“Considering the latest developments, I guess it’s too early to say what our plans about Iran will be. For the moment, basically, we have everything on hold,” announced Lukoil, Russia’s 2nd largest oil company.

America’s April 9th sanctions on Russia’s aluminum giant Rusal had halved that company’s market cap in one day. And with the US now eyeing the isolation of Iran via cutting its banks off from the global SWIFT payment system, the Russians are steering clear. But what will the US do to Chinese companies/banks if they defy our policies?


* * *


“Despite China's claims to the contrary, the placement of anti-ship missiles, surface-to-air missiles and electronic jammers across the South China Sea is tied directly to military use for the purposes of intimidation and coercion," said Defense Secretary, General “Mad Dog” Mattis, our greatest military strategist, quietly running America’s entire foreign policy.

China’s Gen He Lei responded, “Any irresponsible comments from other countries cannot be accepted. As long as it is on your own territory you can deploy the army and you can deploy weapons.”

There are consequences that will continue to come home to roost if China does not act more transparently and cooperatively in the region,” continued Defense Secretary Mattis. And then pivoting to Beijing’s strategic Belt and Road initiative, Mad Dog warned of “much larger consequences in the future when nations lose the rapport of their neighbors, when they believe that piling mountainous debts on their neighbors and somehow removing the freedom of political action is the way to engage with them.”


greven40 Sun, 06/03/2018 - 20:14 Permalink

" “These tariffs are an affront to the longstanding security partnership between Canada and the US and to the thousands of Canadians who fought and died alongside their American brothers,” said young Justin Trudeau..."

Ha.  At least he's admitting Canada fights for money and kick backs.

edotabin Zero Point Sun, 06/03/2018 - 22:45 Permalink

Oh they will. Just wait.  If it turns out that China and Russia take a softer stance, we will be flooded with articles about India buying the new Russian "anti-cyclo-hamba-phobo-tronic" missile that can erase shit stains in a supersonic fashion from 18,000 miles away. India will be the new poster boy of the multi-polar world.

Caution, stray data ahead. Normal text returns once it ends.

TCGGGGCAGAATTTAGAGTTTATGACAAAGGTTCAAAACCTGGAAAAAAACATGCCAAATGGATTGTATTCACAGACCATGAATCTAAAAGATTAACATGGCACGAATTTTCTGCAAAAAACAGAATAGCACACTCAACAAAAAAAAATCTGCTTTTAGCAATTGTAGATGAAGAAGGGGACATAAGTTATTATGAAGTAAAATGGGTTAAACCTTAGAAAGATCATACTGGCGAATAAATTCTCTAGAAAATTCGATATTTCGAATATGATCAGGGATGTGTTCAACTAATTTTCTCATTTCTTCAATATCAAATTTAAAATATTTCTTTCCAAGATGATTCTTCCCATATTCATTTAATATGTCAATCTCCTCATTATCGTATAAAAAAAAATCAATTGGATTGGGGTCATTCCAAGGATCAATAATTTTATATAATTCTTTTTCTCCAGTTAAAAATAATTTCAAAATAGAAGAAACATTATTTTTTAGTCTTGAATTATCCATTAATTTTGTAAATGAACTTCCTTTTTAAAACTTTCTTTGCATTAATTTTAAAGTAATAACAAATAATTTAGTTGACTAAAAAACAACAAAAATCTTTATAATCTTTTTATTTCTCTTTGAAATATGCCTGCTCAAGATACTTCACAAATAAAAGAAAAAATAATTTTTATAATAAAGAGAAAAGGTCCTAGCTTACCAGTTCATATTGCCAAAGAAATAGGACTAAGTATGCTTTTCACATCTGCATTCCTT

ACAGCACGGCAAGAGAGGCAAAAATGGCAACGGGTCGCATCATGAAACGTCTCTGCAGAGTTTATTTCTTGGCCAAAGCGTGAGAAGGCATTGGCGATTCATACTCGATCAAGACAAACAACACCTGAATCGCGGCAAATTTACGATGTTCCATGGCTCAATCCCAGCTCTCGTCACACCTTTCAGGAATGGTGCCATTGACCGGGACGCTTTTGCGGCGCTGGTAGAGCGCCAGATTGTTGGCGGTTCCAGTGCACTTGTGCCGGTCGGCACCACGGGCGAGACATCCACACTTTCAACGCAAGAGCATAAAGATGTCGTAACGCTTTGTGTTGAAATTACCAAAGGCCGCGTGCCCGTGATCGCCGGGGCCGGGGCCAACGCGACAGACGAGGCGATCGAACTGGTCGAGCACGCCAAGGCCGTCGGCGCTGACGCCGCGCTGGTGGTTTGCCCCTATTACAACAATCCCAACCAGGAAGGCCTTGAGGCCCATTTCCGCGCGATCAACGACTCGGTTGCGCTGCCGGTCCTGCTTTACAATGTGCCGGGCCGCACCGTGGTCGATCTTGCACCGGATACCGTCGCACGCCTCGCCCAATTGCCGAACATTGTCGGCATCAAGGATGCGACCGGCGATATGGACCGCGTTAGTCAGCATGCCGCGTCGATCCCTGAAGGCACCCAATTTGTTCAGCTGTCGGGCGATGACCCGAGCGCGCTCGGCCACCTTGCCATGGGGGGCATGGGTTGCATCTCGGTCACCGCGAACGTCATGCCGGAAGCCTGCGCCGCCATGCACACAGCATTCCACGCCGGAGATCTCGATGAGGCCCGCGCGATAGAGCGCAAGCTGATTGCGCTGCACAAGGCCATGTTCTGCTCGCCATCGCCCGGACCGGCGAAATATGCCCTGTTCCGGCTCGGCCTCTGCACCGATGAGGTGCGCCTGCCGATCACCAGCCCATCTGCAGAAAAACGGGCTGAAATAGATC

It's whatever fits the narrative.


In reply to by Zero Point

brianshell NidStyles Sun, 06/03/2018 - 21:00 Permalink

How did it all start?

The socialists cried that the capitalists were to blame for everything. So they cranked up the taxes to show them a lesson. Corporations wanted to survive so they went offshore where they were welcomed.

The people who voted for the socialists wanted something for nothing.

Collectively, we the voters are to blame. We have seen the enemy and it is us.

Beware the seven deadly sins. They are as relevant today as ever.

In reply to by NidStyles

edotabin Lordflin Mon, 06/04/2018 - 01:45 Permalink

lol. China rules the world and then they throw in a $30 Trillion banking debt article every now and again. It's turning into a shit show.

I'm not a fan of the way things work. There are flaws. Many flaws are serious. I'd just rather see something constructive be done about it instead of trying to jam narratives down peoples' throats.

In reply to by Lordflin

Escrava Isaura brianshell Sun, 06/03/2018 - 21:08 Permalink

Socialists? Deadly Sins?

Are you sure that you know what you're talking about?

About a week back Trump was working in saving ZTE, which is a Chinese electronic company from collapse just two days after Beijing state bank invested half billion dollars into a Trump development project in Indonesia. And a week before that Ivanka Trump's fashion business won approval for trademarks in China.


In reply to by brianshell

Winston Churchill SWRichmond Sun, 06/03/2018 - 21:45 Permalink

Not when the bank is hedged with 40000+tonnes of gold,with another 40000+tonnes in Russia as backup.

I don't think you or the writer have the first clue as to who holds what cards, or even what the game is.